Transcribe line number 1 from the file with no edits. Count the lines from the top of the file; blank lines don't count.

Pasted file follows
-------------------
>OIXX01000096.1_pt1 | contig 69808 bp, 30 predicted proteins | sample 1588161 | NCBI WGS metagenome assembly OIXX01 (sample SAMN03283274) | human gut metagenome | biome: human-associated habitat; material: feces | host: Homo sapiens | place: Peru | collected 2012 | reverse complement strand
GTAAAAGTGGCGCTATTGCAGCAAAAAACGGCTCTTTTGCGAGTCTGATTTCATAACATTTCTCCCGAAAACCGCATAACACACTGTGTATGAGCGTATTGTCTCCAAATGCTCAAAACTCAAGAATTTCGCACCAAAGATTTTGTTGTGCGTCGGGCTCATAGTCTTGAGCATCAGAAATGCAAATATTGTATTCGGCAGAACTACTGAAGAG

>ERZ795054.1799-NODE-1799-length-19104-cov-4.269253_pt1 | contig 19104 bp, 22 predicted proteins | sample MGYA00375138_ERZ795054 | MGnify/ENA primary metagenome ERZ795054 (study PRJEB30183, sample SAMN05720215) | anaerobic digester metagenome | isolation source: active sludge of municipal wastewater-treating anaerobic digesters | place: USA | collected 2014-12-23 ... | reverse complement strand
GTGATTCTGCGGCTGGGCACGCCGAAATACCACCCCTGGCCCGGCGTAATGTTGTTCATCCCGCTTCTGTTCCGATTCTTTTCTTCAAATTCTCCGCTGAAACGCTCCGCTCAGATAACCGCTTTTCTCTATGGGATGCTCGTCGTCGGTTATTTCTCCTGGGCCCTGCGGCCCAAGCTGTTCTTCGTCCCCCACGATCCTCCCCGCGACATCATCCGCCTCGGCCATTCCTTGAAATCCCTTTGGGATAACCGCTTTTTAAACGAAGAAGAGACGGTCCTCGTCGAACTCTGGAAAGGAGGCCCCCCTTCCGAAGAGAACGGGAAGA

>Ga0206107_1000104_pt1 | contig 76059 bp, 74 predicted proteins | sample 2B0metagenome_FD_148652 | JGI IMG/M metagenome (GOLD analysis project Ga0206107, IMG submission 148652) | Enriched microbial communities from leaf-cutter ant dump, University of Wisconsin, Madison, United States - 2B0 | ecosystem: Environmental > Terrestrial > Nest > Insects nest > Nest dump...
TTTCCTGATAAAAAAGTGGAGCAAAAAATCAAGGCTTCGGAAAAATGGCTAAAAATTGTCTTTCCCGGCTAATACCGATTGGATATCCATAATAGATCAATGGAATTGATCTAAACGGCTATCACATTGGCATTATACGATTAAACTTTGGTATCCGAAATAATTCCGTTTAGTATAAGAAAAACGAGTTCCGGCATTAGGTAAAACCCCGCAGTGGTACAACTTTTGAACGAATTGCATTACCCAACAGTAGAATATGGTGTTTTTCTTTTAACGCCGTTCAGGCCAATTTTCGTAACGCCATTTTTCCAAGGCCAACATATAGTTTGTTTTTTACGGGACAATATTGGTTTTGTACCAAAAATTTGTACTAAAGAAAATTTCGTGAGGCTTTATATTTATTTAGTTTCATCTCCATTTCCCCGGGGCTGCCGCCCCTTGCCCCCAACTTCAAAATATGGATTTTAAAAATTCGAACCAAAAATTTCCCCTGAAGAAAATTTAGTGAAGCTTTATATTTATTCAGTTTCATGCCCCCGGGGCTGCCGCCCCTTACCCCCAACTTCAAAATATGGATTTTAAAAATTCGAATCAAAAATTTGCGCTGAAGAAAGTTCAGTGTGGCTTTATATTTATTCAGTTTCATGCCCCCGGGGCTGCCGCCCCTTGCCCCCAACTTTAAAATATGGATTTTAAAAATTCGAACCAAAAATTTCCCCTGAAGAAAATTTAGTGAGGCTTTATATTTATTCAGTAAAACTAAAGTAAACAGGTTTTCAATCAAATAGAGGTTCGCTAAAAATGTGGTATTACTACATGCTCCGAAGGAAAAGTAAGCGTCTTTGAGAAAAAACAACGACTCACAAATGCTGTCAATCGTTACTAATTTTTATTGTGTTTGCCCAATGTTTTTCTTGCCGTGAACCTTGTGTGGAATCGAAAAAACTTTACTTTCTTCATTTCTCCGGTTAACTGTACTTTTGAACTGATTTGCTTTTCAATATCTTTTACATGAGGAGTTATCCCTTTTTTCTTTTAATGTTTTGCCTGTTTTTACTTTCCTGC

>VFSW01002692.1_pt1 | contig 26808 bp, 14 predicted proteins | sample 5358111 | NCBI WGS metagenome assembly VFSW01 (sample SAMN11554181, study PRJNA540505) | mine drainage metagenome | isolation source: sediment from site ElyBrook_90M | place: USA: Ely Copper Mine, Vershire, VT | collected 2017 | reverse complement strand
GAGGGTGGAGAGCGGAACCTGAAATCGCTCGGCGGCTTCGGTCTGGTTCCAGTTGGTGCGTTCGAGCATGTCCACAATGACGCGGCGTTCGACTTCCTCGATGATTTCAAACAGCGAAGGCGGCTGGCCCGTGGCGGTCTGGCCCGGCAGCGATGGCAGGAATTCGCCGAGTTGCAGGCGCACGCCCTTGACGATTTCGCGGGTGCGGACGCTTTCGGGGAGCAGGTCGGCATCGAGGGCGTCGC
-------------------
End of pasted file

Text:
>OIXX01000096.1_pt1 | contig 69808 bp, 30 predicted proteins | sample 1588161 | NCBI WGS metagenome assembly OIXX01 (sample SAMN03283274) | human gut metagenome | biome: human-associated habitat; material: feces | host: Homo sapiens | place: Peru | collected 2012 | reverse complement strand